Framingham Score Flags MI Risk After Stroke

An elevated Framingham Risk Score identified recent ischemic stroke patients at high risk for a myocardial infarction or vascular death over the next 2 years, in a retrospective analysis of data from more than 2,500 stroke survivors without documented coronary heart disease.

If prospective study results confirm this finding, it could establish the Framingham Risk Score (FRS) as an important prognostic assessment for patients with a recent ischemic stroke, Dr. Amytis Towfighi said at the International Stroke Conference. If used this way, the FRS could identify stroke survivors who would benefit from more intensive risk-factor modification, she said.



Dr. Amytis Towfighi
“Considering every stroke to be a coronary risk equivalent could expose patients with a low risk for subsequent coronary events to unnecessary treatment,” said Dr. Towfighi, a neurologist at the University of Southern California in Los Angeles and director of the acute neurology/acute stroke unit at Rancho Los Amigos National Rehabilitation Center in Downey, Calif.

“Unlike coronary atherosclerosis, there are lots of different causes of stroke, including nonatherosclerotic mechanisms.

“Many stroke survivors harbor asymptomatic coronary heart disease, and beyond the acute period they are often at higher risk for cardiac death than for recurrent cerebrovascular events,” she said. Identifying patients with high FRSs of 20% or greater could flag those who would benefit from treatment with a beta- blocker; coronary diagnostic imaging; coronary revascularization; or more intensive vascular risk reduction by reducing body mass index, lowering triglycerides, exercising tighter diabetes management, and smoking cessation.

“Today, the FRS is usually not calculated for stroke patients,” Dr. Towfighi said in an interview. “Part of the issue is that the FRS was initially developed for people who had not yet had a [cardiovascular] event, so it has not been studied in patients who had a stroke. We didn’t know going into our study whether or not a high FRS would predict a myocardial infarction or vascular death in patients who had a stroke.”

To test whether the FRS could help stratify coronary risk in stroke patients, Dr. Towfighi and her associates analyzed data collected from 3,509 patients who had a recent ischemic stroke and who participated in the Vitamin Intervention for Stroke Prevention trial during 1996-2003 (JAMA 2004;291:565-75). The analysis primarily focused on the 2,547 patients from this group who did not have documented coronary heart disease at the time of their enrollment.

Calculation of the FRS for these patients identified 933 (37%) with a score of 20% or greater, and 1,614 (63%) with a score of less than 20%.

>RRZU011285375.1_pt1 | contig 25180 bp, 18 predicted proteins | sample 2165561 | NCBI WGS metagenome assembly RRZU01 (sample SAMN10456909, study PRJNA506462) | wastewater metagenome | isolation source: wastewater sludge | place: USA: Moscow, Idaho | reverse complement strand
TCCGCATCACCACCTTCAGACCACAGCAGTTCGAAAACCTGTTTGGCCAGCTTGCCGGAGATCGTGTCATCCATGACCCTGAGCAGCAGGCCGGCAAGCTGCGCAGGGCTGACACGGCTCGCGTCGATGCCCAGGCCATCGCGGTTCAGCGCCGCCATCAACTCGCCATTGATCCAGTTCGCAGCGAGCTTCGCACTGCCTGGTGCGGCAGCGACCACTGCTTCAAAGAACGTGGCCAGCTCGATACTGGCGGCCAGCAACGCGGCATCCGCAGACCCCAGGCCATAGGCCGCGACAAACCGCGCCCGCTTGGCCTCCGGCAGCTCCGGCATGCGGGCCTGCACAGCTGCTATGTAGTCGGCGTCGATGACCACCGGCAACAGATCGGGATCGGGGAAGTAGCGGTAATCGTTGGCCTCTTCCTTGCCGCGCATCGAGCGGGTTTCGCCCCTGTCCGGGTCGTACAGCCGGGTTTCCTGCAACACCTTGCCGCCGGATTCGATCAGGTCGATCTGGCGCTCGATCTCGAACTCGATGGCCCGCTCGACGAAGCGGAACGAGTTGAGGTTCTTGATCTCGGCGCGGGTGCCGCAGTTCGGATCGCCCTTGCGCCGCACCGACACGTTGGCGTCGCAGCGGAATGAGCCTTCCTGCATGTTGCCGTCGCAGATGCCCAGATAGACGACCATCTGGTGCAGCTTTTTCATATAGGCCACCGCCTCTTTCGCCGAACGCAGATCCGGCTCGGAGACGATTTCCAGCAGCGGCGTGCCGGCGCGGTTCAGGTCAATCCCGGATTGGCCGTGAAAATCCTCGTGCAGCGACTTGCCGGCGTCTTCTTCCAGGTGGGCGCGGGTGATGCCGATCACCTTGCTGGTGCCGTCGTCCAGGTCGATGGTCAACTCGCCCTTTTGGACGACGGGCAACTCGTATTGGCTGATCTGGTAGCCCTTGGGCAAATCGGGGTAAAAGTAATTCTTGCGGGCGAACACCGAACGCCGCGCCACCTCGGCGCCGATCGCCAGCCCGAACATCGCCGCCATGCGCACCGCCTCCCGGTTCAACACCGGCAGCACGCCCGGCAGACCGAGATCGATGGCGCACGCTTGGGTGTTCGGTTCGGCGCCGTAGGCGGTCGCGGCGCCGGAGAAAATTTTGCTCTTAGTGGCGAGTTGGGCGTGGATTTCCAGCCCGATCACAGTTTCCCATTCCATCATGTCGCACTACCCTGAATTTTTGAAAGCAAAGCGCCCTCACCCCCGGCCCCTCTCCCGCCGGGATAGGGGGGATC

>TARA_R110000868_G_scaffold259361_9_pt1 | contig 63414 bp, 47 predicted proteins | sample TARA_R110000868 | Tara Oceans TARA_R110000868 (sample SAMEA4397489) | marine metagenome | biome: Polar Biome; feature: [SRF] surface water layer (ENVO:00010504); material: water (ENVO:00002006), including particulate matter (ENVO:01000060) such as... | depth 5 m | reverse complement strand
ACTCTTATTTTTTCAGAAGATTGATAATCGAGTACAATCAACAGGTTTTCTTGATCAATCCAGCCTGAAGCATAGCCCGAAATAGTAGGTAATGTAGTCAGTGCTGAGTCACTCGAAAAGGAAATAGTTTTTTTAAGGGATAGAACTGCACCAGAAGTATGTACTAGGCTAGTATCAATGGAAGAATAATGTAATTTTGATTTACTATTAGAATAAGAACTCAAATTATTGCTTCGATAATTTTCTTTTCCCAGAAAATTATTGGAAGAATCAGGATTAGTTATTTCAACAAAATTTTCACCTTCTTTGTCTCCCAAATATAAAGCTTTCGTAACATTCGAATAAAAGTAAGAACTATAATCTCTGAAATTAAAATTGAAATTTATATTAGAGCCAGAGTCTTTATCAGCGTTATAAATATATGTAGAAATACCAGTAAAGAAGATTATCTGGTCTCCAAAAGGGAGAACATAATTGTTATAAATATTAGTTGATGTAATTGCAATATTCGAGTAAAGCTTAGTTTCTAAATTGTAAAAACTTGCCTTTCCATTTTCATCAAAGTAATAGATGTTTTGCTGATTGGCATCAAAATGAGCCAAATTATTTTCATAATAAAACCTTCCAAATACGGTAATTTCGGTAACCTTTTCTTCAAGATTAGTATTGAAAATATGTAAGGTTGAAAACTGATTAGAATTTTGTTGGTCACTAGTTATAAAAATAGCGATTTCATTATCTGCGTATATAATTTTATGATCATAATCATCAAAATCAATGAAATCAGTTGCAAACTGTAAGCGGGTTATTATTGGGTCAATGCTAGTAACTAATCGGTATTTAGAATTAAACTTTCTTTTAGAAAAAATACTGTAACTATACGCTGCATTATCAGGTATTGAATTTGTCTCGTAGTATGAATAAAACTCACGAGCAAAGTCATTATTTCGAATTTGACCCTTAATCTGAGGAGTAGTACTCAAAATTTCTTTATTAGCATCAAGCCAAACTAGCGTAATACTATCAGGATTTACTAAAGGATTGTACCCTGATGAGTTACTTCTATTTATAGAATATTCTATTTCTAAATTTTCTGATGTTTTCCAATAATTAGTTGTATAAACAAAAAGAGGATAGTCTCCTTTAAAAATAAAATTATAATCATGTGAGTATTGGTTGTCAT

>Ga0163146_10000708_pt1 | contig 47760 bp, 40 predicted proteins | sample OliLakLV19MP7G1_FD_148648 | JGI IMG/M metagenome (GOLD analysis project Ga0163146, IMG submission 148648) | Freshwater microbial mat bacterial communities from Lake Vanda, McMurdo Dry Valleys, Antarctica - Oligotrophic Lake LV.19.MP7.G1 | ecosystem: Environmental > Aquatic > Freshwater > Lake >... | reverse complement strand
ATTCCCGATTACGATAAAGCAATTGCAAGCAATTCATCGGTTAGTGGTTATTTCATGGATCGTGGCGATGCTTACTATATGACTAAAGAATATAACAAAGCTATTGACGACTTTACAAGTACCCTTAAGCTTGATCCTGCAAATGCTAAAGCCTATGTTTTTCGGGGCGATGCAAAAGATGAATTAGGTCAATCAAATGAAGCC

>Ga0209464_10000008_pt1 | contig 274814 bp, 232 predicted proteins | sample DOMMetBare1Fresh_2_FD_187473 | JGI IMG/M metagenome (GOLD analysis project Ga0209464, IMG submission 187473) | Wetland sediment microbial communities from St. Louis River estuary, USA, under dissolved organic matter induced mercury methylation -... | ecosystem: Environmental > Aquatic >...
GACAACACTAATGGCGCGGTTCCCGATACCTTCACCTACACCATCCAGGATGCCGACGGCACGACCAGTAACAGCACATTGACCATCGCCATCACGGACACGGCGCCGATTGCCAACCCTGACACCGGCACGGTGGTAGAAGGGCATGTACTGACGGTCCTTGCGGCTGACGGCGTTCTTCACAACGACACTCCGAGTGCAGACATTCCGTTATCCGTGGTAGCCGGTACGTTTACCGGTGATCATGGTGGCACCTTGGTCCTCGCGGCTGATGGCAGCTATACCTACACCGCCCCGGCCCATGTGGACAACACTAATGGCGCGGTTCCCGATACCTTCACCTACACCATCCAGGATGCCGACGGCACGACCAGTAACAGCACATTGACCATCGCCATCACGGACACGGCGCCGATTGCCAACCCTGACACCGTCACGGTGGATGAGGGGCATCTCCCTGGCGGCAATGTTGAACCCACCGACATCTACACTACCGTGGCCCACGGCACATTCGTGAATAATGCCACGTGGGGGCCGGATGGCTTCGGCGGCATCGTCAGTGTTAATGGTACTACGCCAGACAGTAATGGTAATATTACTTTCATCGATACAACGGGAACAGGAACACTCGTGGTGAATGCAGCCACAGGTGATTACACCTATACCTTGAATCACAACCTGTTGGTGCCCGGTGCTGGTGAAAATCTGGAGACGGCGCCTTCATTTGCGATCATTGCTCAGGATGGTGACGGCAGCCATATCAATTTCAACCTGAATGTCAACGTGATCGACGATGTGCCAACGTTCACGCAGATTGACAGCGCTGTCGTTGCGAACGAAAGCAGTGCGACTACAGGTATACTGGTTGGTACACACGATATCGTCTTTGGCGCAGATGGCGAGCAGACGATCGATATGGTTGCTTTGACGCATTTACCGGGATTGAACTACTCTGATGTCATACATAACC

The researchers then tallied the rates of myocardial infarction, vascular death, or stroke in these two subgroups during 2 years of follow-up, and compared the rates between the two FRS groups in a multivariate analysis that controlled for baseline differences in age, race, prior stroke, body mass index, heart failure, carotid endarterectomy, stroke severity, alcohol use, low-density lipoprotein cholesterol, triglyceride levels, mean systolic blood pressure while in the study, antidyslipidemia drug treatment, antithrombotic drug treatment.

In this analysis, patients with an FRS of 20% or greater at baseline had a 2.8-fold increased risk for a myocardial infarction during 2 years of follow-up compared with patients with a lower FRS. The risk of vascular death during follow-up was 80% higher in the high-FRS subgroup than in patients with a lower score. However, a higher FRS had no link with an increased risk for a subsequent stroke.

In addition, the FRS components most strongly linked to subsequent myocardial infarction risk were smoking, which raised the risk by 70%, and diabetes, which doubled the risk.

These findings are not conclusive because they came from a retrospective analysis and may have been influenced by unmeasured confounding. Ideally, the findings need confirmation in a prospective study, Dr. Towfighi said.

Despite this limitation, Dr. Towfighi noted that she and her associates at Rancho Los Amigos now calculate an FRS for their stroke patients “because we feel it’s useful,” she said at the meeting, which was sponsored by the American Heart Association.

Dr. Towfighi said that she had no disclosures.

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